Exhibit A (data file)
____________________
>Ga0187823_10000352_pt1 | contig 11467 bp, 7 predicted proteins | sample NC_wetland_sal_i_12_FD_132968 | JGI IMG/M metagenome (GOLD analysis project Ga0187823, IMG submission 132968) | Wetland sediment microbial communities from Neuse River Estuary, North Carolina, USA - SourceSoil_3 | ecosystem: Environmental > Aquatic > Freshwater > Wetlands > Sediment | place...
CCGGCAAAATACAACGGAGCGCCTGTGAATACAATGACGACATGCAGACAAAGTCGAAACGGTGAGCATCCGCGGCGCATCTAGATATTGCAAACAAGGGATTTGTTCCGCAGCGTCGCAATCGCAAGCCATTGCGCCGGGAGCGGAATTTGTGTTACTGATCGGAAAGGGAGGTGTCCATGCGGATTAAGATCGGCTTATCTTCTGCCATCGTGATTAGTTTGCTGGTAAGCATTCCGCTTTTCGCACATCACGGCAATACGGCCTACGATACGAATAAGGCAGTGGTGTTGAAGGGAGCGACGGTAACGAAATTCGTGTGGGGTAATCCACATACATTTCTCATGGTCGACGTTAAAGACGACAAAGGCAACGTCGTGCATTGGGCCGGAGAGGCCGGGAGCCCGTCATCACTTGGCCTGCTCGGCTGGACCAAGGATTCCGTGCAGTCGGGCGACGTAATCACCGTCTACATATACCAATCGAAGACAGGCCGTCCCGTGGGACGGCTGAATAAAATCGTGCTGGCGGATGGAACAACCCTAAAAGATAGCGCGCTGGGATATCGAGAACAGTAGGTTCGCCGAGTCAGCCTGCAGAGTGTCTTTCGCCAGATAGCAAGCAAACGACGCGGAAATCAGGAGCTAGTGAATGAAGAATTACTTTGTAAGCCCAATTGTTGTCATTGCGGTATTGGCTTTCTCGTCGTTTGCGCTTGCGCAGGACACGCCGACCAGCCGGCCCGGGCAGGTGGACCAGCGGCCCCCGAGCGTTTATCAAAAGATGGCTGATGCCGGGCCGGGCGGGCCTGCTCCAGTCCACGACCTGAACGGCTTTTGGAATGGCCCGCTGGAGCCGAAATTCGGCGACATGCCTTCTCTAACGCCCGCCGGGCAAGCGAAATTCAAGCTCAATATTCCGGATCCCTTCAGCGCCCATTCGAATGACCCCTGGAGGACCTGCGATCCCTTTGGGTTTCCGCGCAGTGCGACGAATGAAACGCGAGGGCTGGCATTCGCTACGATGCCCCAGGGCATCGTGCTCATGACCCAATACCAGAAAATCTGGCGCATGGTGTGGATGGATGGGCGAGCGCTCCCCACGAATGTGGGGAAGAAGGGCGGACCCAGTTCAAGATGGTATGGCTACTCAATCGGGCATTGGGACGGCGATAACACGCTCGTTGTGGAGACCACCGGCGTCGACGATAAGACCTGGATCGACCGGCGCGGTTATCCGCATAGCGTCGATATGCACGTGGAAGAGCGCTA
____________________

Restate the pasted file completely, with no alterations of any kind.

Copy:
>Ga0187823_10000352_pt1 | contig 11467 bp, 7 predicted proteins | sample NC_wetland_sal_i_12_FD_132968 | JGI IMG/M metagenome (GOLD analysis project Ga0187823, IMG submission 132968) | Wetland sediment microbial communities from Neuse River Estuary, North Carolina, USA - SourceSoil_3 | ecosystem: Environmental > Aquatic > Freshwater > Wetlands > Sediment | place...
CCGGCAAAATACAACGGAGCGCCTGTGAATACAATGACGACATGCAGACAAAGTCGAAACGGTGAGCATCCGCGGCGCATCTAGATATTGCAAACAAGGGATTTGTTCCGCAGCGTCGCAATCGCAAGCCATTGCGCCGGGAGCGGAATTTGTGTTACTGATCGGAAAGGGAGGTGTCCATGCGGATTAAGATCGGCTTATCTTCTGCCATCGTGATTAGTTTGCTGGTAAGCATTCCGCTTTTCGCACATCACGGCAATACGGCCTACGATACGAATAAGGCAGTGGTGTTGAAGGGAGCGACGGTAACGAAATTCGTGTGGGGTAATCCACATACATTTCTCATGGTCGACGTTAAAGACGACAAAGGCAACGTCGTGCATTGGGCCGGAGAGGCCGGGAGCCCGTCATCACTTGGCCTGCTCGGCTGGACCAAGGATTCCGTGCAGTCGGGCGACGTAATCACCGTCTACATATACCAATCGAAGACAGGCCGTCCCGTGGGACGGCTGAATAAAATCGTGCTGGCGGATGGAACAACCCTAAAAGATAGCGCGCTGGGATATCGAGAACAGTAGGTTCGCCGAGTCAGCCTGCAGAGTGTCTTTCGCCAGATAGCAAGCAAACGACGCGGAAATCAGGAGCTAGTGAATGAAGAATTACTTTGTAAGCCCAATTGTTGTCATTGCGGTATTGGCTTTCTCGTCGTTTGCGCTTGCGCAGGACACGCCGACCAGCCGGCCCGGGCAGGTGGACCAGCGGCCCCCGAGCGTTTATCAAAAGATGGCTGATGCCGGGCCGGGCGGGCCTGCTCCAGTCCACGACCTGAACGGCTTTTGGAATGGCCCGCTGGAGCCGAAATTCGGCGACATGCCTTCTCTAACGCCCGCCGGGCAAGCGAAATTCAAGCTCAATATTCCGGATCCCTTCAGCGCCCATTCGAATGACCCCTGGAGGACCTGCGATCCCTTTGGGTTTCCGCGCAGTGCGACGAATGAAACGCGAGGGCTGGCATTCGCTACGATGCCCCAGGGCATCGTGCTCATGACCCAATACCAGAAAATCTGGCGCATGGTGTGGATGGATGGGCGAGCGCTCCCCACGAATGTGGGGAAGAAGGGCGGACCCAGTTCAAGATGGTATGGCTACTCAATCGGGCATTGGGACGGCGATAACACGCTCGTTGTGGAGACCACCGGCGTCGACGATAAGACCTGGATCGACCGGCGCGGTTATCCGCATAGCGTCGATATGCACGTGGAAGAGCGCTA